It seems like everyone is pitching a new cryptocurrency “investment” these days.
Telegram raised more than $1.5 billion in an Initial Coin Offering (ICO) this year, and startups like Dragon, Filecoin and Tezos have all raised 9-figure sums this way.
Even as prices of bitcoin and other cryptocurrencies crashed early this year, investors still put some $6.6 billion in various ICOs in 2017 and have raised more than $7 billion so far in 2018 alone.
And then there’s block.one, which is currently putting up the largest ICO of all time, dwarfing all of the competition this year and even most recent IPOs. Per the Wall Street Journal:
“A start-up company based in the Cayman Islands is on track to raise more than $4 billion through a yearlong sale of digital tokens—the largest fundraising of its kind. What buyers of the tokens still don’t know: how the company, block.one, will use the bulk of the windfall from its so-called initial coin offering.
If the company ends up raising that much by the offering’s expected closing date, this coming Friday, it would be more than twice the size of the next largest coin offering— Telegram Group Inc. raised $1.7 billion—and would be larger than all but one or two of the world’s initial public offerings on stock exchanges so far in 2018.
That a little known startup could raise so much money without a concrete plan for it speaks to trends in the topsy-turvy world of cryptocurrencies and views of the future of the online world.”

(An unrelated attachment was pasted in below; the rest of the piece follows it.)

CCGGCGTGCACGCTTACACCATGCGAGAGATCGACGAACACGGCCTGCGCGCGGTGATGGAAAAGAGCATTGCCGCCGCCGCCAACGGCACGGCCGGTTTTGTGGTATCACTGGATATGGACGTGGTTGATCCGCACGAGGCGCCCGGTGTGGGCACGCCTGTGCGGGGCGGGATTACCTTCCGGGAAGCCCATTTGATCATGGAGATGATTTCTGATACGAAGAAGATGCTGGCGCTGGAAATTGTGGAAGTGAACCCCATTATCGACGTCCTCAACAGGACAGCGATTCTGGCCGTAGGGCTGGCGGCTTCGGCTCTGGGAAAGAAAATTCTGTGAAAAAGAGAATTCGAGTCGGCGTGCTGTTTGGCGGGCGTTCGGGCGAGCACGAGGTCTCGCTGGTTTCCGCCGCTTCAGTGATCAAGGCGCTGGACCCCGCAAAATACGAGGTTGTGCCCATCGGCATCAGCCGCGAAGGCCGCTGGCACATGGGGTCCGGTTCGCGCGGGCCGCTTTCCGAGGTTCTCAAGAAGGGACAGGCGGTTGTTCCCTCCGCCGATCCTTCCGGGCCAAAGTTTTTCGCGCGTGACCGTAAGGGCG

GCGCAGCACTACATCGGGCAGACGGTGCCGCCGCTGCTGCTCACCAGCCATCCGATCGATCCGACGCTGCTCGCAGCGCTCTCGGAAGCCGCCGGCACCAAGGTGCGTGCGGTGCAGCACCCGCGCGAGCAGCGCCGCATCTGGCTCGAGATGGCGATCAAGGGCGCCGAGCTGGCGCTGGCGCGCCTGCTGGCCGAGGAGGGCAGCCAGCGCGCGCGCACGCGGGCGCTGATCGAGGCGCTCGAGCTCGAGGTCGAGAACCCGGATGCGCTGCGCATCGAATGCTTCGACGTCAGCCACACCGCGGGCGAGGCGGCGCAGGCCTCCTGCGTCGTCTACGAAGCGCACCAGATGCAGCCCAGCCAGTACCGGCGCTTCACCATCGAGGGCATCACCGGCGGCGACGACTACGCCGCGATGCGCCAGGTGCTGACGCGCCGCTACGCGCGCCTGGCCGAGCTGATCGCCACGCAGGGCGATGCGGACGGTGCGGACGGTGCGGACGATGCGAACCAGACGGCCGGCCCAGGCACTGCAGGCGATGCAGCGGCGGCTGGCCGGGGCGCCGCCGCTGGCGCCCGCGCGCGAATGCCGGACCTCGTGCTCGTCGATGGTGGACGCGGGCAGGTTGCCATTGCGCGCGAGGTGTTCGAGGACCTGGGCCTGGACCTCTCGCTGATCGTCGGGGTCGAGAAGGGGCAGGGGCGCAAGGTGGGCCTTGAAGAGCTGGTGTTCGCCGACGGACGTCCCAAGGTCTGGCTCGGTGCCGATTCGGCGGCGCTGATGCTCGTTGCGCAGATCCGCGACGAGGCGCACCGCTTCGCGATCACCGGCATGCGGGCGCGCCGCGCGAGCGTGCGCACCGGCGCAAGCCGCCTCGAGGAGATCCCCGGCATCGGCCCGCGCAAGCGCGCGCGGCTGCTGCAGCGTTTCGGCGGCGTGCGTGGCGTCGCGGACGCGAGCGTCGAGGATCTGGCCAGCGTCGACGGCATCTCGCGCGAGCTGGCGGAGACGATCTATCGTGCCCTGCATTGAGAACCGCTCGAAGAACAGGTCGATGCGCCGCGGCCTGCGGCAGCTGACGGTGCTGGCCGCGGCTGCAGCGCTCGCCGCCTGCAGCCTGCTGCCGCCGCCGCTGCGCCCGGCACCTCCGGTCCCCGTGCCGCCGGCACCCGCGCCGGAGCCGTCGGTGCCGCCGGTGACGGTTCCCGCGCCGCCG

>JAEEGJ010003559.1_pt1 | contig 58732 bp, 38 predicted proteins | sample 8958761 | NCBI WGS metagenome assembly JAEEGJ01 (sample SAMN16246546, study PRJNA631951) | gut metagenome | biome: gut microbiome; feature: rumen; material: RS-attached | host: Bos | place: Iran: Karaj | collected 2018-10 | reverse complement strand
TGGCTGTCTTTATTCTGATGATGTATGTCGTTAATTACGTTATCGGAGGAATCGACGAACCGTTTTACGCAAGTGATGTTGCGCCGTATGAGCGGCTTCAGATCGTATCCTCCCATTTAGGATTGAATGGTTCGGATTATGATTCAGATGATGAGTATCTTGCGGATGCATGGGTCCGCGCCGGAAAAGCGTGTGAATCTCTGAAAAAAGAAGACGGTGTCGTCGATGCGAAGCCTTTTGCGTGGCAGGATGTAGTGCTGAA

If that sounds less like investing and more like gambling, that’s because it is. These coins are worth what they’re worth not because the underlying company has some grand plan to put the funds to use to drive new revenue, but because there is demand from others to get in early. No one is thinking about the true value of these things. That’s besides the point.
But valuations matter.
Valuations drive value, and value drives returns.
If investors are willing to bet billions on cryptocurrencies and alt coins like what block.one is working on, think about what that money could do if they instead invested it — even just some of it — into innovation. Into supporting entrepreneurs. The gains would be exponential, and they would benefit all of us.
We hear so much talk about 4% GDP growth and how important that goal is for the U.S. economy. But the fact is, startup companies are responsible for all net job creation in the last 50 years. Look it up. Entrepreneurs drive economic growth.
But we’re not supporting them like we need to. The rate of startup creation has been going down for decades, and there is still far less investment in entrepreneurship — whether its Silicon Valley tech, St. Louis agtech, Boston healthcare, or anywhere USA small business — than is needed for these companies to growth.
That’s what’s holding back GDP growth. It’s not that we aren’t investing, but that we’re investing in the wrong things.
We’re living in a world now where investors are more than happy to bet their money on the next shiny cryptocurrency and the promise of quick riches, but what about entrepreneurs? A bet on the U.S. entrepreneur is all but guaranteed to have a greater impact and do more good than whatever the latest ICO is promising.
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